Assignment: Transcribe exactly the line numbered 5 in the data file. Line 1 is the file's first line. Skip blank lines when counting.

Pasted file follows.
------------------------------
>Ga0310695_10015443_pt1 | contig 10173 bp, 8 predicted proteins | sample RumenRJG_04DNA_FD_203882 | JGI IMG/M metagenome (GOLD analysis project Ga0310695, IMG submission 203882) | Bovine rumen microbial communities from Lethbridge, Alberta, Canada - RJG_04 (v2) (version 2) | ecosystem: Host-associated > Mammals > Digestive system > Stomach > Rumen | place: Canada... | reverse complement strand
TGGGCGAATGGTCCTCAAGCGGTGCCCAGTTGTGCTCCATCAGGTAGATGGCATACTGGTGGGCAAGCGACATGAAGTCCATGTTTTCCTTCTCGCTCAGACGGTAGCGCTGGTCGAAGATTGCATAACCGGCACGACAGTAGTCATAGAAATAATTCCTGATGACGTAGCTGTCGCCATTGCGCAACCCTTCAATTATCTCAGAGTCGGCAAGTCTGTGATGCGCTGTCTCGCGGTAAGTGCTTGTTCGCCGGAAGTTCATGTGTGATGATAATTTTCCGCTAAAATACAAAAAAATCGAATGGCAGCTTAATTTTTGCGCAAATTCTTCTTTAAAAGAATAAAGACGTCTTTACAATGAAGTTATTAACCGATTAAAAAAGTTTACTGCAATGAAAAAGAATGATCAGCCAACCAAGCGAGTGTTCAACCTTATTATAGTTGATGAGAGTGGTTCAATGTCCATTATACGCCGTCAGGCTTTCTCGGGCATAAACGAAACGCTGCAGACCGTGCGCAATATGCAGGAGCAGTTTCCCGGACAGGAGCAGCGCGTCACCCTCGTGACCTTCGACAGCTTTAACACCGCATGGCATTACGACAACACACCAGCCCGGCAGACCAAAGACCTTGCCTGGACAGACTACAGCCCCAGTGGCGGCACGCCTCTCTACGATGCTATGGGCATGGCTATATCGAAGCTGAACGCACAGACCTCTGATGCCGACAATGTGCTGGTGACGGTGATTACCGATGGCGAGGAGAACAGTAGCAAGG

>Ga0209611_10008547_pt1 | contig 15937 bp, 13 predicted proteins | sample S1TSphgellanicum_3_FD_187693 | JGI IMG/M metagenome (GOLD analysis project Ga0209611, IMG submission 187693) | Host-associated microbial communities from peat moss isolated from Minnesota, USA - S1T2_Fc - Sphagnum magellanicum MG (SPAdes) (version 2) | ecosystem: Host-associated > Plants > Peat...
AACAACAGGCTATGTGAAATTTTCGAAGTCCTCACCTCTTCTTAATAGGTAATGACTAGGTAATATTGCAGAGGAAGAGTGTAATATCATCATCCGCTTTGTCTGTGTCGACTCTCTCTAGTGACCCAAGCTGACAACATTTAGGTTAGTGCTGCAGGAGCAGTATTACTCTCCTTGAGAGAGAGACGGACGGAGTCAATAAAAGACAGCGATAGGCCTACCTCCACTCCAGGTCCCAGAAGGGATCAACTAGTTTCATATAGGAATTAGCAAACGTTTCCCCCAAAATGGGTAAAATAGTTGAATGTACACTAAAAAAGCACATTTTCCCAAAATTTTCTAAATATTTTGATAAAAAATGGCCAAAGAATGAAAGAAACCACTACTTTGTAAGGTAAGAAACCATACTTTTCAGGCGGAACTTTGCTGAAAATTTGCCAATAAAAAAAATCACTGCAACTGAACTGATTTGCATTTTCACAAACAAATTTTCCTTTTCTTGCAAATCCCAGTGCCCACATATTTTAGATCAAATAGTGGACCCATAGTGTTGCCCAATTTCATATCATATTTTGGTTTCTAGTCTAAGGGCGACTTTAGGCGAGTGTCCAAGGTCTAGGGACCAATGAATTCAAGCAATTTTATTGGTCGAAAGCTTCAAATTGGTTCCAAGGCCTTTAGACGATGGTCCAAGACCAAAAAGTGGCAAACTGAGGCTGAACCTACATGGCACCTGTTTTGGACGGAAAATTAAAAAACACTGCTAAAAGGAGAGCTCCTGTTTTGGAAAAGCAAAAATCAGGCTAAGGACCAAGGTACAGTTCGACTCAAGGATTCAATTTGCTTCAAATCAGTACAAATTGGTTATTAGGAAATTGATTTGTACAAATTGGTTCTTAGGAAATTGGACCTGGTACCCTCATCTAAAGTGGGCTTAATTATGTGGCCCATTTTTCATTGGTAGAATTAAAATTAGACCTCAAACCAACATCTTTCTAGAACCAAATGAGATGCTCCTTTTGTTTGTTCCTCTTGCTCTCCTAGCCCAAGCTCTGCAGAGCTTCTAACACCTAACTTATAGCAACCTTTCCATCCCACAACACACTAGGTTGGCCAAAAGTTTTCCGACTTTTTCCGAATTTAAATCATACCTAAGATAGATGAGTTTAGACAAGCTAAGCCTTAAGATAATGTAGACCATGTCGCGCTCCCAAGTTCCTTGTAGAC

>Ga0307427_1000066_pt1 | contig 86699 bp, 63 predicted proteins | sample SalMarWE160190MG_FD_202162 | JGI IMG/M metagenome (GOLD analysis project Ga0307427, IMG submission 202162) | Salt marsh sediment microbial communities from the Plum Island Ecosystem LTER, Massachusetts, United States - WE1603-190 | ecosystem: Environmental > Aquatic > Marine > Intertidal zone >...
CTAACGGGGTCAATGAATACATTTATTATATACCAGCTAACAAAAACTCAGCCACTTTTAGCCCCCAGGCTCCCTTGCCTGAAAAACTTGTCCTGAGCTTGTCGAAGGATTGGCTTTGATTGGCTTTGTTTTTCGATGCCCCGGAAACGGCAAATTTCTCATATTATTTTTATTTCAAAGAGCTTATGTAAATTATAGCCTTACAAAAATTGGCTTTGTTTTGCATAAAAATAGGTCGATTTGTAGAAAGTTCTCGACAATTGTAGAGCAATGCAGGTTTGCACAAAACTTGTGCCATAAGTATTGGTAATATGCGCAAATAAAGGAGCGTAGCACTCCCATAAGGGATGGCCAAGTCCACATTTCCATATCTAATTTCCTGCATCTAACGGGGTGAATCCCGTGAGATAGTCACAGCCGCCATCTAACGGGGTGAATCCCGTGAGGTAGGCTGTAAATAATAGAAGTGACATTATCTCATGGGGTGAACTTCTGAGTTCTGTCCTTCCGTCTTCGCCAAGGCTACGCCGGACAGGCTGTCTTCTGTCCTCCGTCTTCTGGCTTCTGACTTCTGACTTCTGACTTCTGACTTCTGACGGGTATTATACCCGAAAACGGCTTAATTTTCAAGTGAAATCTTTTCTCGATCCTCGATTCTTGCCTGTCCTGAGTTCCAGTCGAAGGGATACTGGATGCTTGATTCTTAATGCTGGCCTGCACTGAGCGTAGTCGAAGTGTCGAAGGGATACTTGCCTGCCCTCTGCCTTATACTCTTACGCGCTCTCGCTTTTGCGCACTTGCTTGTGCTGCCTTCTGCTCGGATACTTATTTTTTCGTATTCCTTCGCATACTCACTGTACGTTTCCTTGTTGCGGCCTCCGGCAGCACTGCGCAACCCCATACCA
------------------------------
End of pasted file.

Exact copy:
>Ga0307427_1000066_pt1 | contig 86699 bp, 63 predicted proteins | sample SalMarWE160190MG_FD_202162 | JGI IMG/M metagenome (GOLD analysis project Ga0307427, IMG submission 202162) | Salt marsh sediment microbial communities from the Plum Island Ecosystem LTER, Massachusetts, United States - WE1603-190 | ecosystem: Environmental > Aquatic > Marine > Intertidal zone >...